Workforce of the future report

Shaping the public service workforce of the future

Better Public Services, the new transformation strategy for the public service seeks to establish a public service workforce that is better equipped to meet the current and future needs of people in Ireland, writes Shirley Comerford, Assistant Secretary, Public Service Workforce Division, Department of Public Expenditure, NDP Delivery and Reform.

The Better Public Services (BPS) public service transformation strategy to 2030 provides the direction for strategic reform in the public service with a vision for inclusive, high-quality, and integrated public service provision that meets the needs and improves the lives of the people of Ireland. The strategy recognises the crucial role that people play in driving workplace innovation, change and organisational success in an increasingly dynamic world of work.

The Workforce and Organisation of the Future pillar of the strategy commits to developing a more diverse, agile, and inclusive workforce that is skilled for the future and positions the public service as an employer of choice for employees seeking interesting and rewarding careers.

The strategy sets out three key actions that public service organisations are asked to prioritise as part of their people strategies to realise this ambition:

  1. improve equality, diversity and inclusion to create workplace cultures where every individual can thrive;
  2. upskill and reskill staff to meet current and future needs; and
  3. develop and implement progressive HR policies to position the public sector as an employer of choice.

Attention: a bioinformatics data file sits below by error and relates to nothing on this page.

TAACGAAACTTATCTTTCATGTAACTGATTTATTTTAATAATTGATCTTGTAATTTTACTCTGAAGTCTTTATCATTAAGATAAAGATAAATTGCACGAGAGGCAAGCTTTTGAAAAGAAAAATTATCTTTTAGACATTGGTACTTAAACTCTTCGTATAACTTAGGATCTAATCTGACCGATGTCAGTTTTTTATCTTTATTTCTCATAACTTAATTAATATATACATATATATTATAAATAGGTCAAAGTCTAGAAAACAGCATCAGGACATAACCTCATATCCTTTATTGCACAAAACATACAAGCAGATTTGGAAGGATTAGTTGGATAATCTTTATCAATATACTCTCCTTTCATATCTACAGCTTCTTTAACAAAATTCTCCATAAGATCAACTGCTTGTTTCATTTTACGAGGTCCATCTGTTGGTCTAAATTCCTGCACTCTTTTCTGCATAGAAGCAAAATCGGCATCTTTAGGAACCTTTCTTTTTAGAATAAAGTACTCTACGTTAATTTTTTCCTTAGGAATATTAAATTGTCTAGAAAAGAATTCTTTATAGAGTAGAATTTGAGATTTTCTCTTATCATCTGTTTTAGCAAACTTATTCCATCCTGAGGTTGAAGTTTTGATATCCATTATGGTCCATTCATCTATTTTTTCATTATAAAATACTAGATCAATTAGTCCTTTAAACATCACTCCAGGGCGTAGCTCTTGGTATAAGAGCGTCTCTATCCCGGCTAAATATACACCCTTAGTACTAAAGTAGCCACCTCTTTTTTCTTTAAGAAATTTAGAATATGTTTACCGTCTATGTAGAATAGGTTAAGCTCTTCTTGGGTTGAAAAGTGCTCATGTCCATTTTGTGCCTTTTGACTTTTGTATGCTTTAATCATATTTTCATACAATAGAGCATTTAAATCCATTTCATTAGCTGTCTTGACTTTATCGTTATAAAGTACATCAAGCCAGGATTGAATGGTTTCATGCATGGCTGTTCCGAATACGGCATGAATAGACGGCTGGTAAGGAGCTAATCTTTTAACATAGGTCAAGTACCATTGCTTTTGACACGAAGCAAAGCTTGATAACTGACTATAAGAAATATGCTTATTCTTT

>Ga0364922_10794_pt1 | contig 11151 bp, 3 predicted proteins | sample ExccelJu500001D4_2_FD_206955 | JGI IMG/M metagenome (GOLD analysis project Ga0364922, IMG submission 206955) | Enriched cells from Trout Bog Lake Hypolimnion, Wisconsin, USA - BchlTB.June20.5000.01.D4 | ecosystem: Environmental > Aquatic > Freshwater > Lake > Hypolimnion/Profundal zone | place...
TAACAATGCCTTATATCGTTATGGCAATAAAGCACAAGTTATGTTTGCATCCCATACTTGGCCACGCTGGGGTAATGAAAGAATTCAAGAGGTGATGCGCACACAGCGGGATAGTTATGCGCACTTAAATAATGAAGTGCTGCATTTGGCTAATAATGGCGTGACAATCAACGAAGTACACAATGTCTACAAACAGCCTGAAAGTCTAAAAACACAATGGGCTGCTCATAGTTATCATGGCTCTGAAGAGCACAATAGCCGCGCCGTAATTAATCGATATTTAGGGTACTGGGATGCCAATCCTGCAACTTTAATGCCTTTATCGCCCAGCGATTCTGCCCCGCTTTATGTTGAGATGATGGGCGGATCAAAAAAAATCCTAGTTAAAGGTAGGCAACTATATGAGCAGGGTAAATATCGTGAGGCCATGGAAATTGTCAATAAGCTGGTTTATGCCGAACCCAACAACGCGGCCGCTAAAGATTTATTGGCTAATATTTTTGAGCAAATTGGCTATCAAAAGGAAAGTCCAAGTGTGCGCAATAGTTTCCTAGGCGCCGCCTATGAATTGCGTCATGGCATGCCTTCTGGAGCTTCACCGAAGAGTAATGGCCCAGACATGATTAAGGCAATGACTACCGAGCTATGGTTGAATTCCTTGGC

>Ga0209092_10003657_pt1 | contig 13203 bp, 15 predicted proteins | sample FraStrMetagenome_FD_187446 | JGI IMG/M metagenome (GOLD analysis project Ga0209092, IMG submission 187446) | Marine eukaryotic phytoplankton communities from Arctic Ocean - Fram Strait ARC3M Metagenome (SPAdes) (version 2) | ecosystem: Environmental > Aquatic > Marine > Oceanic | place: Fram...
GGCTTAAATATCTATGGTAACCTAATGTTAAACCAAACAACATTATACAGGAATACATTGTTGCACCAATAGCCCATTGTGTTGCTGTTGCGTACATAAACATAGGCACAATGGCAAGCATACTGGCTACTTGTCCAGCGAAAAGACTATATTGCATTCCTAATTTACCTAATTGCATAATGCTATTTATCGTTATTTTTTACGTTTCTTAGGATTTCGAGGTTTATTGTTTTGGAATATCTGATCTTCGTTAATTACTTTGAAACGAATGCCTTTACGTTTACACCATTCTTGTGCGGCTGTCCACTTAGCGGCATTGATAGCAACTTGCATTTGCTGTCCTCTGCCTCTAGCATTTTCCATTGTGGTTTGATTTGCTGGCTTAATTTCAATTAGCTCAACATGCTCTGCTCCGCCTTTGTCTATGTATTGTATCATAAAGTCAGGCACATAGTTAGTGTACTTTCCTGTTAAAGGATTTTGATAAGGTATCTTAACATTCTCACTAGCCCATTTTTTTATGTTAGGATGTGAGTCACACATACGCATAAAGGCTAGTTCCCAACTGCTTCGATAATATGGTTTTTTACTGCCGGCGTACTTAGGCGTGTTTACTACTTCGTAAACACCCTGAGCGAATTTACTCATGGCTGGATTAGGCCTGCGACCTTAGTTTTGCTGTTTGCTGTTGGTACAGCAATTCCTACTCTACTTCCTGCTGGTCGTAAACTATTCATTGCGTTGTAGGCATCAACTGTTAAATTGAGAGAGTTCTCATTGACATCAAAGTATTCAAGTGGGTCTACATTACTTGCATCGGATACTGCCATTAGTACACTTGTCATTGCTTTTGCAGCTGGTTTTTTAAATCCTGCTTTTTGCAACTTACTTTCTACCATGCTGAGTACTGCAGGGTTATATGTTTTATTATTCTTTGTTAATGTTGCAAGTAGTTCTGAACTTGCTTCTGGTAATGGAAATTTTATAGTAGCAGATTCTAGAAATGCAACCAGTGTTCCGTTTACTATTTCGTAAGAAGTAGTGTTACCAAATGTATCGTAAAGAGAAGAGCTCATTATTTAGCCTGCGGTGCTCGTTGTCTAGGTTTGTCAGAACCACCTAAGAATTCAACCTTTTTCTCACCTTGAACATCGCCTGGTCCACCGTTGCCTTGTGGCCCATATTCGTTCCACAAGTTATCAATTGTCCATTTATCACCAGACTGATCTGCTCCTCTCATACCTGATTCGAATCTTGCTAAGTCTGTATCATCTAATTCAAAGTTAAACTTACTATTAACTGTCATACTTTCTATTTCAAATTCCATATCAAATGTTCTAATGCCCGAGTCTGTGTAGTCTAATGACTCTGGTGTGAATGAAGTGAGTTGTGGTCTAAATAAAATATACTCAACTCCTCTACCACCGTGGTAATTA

In February 2024, the Department of Public Expenditure, NDP Delivery and Reform hosted a Better Public Services: Shaping the Workforce of the Future conference in Dublin Castle which was attended by over 400 public servants across the sector. This event represented a culmination of all of the great work which is taking place under the Workforce and Organisation of the Future pillar of the BPS 2030 strategy.

Key themes which were highlighted at the conference included developing people practices and strengthening the HR profession, tackling inequality and work in society, neurodiversity in the workplace, integrating the Irish language into workplaces, the Public Service Apprenticeship Plan and navigating the landscape of future skills.

The MC for the day was the brilliant Sinéad Burke, CEO of Tilting the Lens. Founded in 2020, Tilting the Lens is a consultancy service which advises major global brands and organisations on creating more accessible practices, policies, products, and services.

Burke and the team at Tilting the Lens have been working closely with DPENDR and Public Jobs to review disability inclusion policies across the sector, an initiative funded through DPENDR’s Innovation Fund. This collaboration will create a blueprint for the provision of reasonable accommodation at the recruitment and on-boarding stages of entry to the civil service.

The overarching theme which ran through all sessions throughout the conference was that of inclusion. As Minister Paschal Donohoe TD noted in his opening speech: “In shaping the workforce of tomorrow, we must ensure that no one is left behind, that every individual has the opportunity to contribute their unique talents and perspectives and by harnessing those contributions, we will be able to provide world class services to the people of this country.”

Marianne Roux of Roux Consulting gave the well-received keynote speech on ‘What is shaping the Future of Work?’ This thought-provoking speech framed the current landscape of work in terms of how much change and innovation has occurred in recent years and went on to show how the nature of work may change, but it will be the people working in organisations that will ultimately make a difference in providing excellent public services.

Roux touched on AI and automation, hybrid working, skills-based approaches and shifting workforce demographics and presented some case studies from public service employers in Canada, the US, and Latvia.

Graphic produced by Eimear McNally, illustrator and graphic recorder, who captured some of the key thoughts and ideas from the Department of Public Expenditure, NDP Delivery and Reform’s Better Public Services: Shaping the Workforce of the Future conference in February 2024.

Flagship initiatives